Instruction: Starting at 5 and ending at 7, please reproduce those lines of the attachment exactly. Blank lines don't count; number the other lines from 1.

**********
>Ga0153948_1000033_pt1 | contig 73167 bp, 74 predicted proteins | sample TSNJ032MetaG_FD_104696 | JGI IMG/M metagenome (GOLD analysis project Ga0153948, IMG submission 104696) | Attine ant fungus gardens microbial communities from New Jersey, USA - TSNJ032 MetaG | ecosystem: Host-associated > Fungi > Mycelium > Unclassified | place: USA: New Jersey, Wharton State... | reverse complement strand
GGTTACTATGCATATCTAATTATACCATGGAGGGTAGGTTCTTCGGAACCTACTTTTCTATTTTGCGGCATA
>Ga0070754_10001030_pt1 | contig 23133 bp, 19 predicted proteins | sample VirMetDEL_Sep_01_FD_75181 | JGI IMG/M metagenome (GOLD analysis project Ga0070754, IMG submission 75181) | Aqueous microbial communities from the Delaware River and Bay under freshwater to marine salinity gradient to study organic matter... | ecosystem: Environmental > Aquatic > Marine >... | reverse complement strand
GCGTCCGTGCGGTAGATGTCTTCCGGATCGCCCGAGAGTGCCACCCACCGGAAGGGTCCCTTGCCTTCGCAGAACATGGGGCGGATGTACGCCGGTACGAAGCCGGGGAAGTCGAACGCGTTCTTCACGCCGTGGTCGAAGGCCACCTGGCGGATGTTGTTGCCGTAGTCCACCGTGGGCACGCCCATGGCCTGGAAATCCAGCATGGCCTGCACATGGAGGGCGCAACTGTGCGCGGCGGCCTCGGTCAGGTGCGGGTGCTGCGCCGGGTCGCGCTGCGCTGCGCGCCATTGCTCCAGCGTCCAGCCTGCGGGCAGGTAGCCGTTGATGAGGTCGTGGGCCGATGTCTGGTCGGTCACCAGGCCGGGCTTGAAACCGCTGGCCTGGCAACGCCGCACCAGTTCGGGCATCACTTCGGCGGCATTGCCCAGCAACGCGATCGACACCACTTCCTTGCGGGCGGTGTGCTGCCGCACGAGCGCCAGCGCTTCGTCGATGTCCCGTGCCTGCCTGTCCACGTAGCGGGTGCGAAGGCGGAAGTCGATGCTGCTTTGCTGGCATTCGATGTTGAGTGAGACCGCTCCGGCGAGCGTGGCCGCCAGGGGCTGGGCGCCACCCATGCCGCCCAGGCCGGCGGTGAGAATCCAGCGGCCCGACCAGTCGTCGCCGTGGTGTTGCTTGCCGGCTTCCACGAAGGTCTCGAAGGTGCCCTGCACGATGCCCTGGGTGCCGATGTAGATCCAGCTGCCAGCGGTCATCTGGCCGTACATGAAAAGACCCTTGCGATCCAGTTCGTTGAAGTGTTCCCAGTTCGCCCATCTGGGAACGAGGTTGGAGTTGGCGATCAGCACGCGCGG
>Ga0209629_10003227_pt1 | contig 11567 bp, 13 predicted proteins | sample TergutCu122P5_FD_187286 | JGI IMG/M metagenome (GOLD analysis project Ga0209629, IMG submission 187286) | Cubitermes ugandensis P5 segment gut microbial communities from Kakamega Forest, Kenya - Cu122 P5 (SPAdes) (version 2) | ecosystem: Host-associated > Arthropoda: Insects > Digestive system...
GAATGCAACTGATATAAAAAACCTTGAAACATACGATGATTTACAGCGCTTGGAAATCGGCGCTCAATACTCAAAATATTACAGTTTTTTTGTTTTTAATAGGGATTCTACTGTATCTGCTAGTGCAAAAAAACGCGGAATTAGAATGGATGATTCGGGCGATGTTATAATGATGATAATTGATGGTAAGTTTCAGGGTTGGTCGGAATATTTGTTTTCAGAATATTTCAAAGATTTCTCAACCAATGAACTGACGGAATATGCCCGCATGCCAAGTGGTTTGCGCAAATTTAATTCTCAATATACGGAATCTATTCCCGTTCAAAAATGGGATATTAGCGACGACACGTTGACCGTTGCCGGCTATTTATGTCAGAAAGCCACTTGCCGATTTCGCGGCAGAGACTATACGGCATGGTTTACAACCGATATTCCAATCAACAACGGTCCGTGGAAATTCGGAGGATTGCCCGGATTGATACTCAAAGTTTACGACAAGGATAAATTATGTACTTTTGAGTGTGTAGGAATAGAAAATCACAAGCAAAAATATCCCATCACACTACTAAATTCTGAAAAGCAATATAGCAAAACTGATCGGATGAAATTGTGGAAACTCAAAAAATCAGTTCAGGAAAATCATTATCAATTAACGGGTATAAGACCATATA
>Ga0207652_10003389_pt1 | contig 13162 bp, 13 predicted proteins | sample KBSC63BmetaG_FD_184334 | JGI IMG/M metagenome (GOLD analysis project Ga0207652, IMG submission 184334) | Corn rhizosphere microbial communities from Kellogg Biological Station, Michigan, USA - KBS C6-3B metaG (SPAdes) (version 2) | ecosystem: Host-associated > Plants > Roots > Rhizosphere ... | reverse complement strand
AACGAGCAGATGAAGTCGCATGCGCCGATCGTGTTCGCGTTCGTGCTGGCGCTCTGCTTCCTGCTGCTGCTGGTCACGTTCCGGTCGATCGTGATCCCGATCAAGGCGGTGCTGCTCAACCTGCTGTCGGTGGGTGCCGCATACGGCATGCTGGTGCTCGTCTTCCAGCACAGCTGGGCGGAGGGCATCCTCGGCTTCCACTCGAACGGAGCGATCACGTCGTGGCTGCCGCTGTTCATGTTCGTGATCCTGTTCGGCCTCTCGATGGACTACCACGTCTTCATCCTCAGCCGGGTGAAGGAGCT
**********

>Ga0209629_10003227_pt1 | contig 11567 bp, 13 predicted proteins | sample TergutCu122P5_FD_187286 | JGI IMG/M metagenome (GOLD analysis project Ga0209629, IMG submission 187286) | Cubitermes ugandensis P5 segment gut microbial communities from Kakamega Forest, Kenya - Cu122 P5 (SPAdes) (version 2) | ecosystem: Host-associated > Arthropoda: Insects > Digestive system...
GAATGCAACTGATATAAAAAACCTTGAAACATACGATGATTTACAGCGCTTGGAAATCGGCGCTCAATACTCAAAATATTACAGTTTTTTTGTTTTTAATAGGGATTCTACTGTATCTGCTAGTGCAAAAAAACGCGGAATTAGAATGGATGATTCGGGCGATGTTATAATGATGATAATTGATGGTAAGTTTCAGGGTTGGTCGGAATATTTGTTTTCAGAATATTTCAAAGATTTCTCAACCAATGAACTGACGGAATATGCCCGCATGCCAAGTGGTTTGCGCAAATTTAATTCTCAATATACGGAATCTATTCCCGTTCAAAAATGGGATATTAGCGACGACACGTTGACCGTTGCCGGCTATTTATGTCAGAAAGCCACTTGCCGATTTCGCGGCAGAGACTATACGGCATGGTTTACAACCGATATTCCAATCAACAACGGTCCGTGGAAATTCGGAGGATTGCCCGGATTGATACTCAAAGTTTACGACAAGGATAAATTATGTACTTTTGAGTGTGTAGGAATAGAAAATCACAAGCAAAAATATCCCATCACACTACTAAATTCTGAAAAGCAATATAGCAAAACTGATCGGATGAAATTGTGGAAACTCAAAAAATCAGTTCAGGAAAATCATTATCAATTAACGGGTATAAGACCATATA
>Ga0207652_10003389_pt1 | contig 13162 bp, 13 predicted proteins | sample KBSC63BmetaG_FD_184334 | JGI IMG/M metagenome (GOLD analysis project Ga0207652, IMG submission 184334) | Corn rhizosphere microbial communities from Kellogg Biological Station, Michigan, USA - KBS C6-3B metaG (SPAdes) (version 2) | ecosystem: Host-associated > Plants > Roots > Rhizosphere ... | reverse complement strand